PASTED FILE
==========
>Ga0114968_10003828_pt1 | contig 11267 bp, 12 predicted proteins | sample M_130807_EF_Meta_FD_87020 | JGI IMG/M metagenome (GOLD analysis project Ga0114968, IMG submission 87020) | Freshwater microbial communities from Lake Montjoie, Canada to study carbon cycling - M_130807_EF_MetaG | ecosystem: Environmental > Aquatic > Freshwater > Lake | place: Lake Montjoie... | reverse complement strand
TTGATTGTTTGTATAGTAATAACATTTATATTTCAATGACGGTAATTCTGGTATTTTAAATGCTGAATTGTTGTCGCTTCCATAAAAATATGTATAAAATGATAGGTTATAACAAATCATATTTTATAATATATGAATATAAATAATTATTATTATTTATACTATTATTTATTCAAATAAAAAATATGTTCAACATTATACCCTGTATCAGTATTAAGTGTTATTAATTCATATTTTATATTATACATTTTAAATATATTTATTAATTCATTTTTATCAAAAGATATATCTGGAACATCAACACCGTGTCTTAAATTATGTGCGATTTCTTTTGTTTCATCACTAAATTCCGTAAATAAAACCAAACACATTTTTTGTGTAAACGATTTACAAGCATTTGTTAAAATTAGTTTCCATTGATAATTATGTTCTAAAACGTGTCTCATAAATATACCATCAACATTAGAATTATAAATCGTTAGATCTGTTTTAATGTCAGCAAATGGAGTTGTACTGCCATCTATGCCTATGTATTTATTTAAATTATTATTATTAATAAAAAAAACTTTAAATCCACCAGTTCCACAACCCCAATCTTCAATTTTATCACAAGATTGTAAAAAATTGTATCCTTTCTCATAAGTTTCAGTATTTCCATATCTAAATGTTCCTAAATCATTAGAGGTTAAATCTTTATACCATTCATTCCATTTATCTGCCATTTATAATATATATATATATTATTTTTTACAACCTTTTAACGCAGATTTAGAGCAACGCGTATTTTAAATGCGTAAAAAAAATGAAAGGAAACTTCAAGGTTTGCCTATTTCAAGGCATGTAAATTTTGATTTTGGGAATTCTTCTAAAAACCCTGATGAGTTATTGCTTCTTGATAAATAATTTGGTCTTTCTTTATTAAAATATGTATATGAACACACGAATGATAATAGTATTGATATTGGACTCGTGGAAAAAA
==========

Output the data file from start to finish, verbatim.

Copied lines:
>Ga0114968_10003828_pt1 | contig 11267 bp, 12 predicted proteins | sample M_130807_EF_Meta_FD_87020 | JGI IMG/M metagenome (GOLD analysis project Ga0114968, IMG submission 87020) | Freshwater microbial communities from Lake Montjoie, Canada to study carbon cycling - M_130807_EF_MetaG | ecosystem: Environmental > Aquatic > Freshwater > Lake | place: Lake Montjoie... | reverse complement strand
TTGATTGTTTGTATAGTAATAACATTTATATTTCAATGACGGTAATTCTGGTATTTTAAATGCTGAATTGTTGTCGCTTCCATAAAAATATGTATAAAATGATAGGTTATAACAAATCATATTTTATAATATATGAATATAAATAATTATTATTATTTATACTATTATTTATTCAAATAAAAAATATGTTCAACATTATACCCTGTATCAGTATTAAGTGTTATTAATTCATATTTTATATTATACATTTTAAATATATTTATTAATTCATTTTTATCAAAAGATATATCTGGAACATCAACACCGTGTCTTAAATTATGTGCGATTTCTTTTGTTTCATCACTAAATTCCGTAAATAAAACCAAACACATTTTTTGTGTAAACGATTTACAAGCATTTGTTAAAATTAGTTTCCATTGATAATTATGTTCTAAAACGTGTCTCATAAATATACCATCAACATTAGAATTATAAATCGTTAGATCTGTTTTAATGTCAGCAAATGGAGTTGTACTGCCATCTATGCCTATGTATTTATTTAAATTATTATTATTAATAAAAAAAACTTTAAATCCACCAGTTCCACAACCCCAATCTTCAATTTTATCACAAGATTGTAAAAAATTGTATCCTTTCTCATAAGTTTCAGTATTTCCATATCTAAATGTTCCTAAATCATTAGAGGTTAAATCTTTATACCATTCATTCCATTTATCTGCCATTTATAATATATATATATATTATTTTTTACAACCTTTTAACGCAGATTTAGAGCAACGCGTATTTTAAATGCGTAAAAAAAATGAAAGGAAACTTCAAGGTTTGCCTATTTCAAGGCATGTAAATTTTGATTTTGGGAATTCTTCTAAAAACCCTGATGAGTTATTGCTTCTTGATAAATAATTTGGTCTTTCTTTATTAAAATATGTATATGAACACACGAATGATAATAGTATTGATATTGGACTCGTGGAAAAAA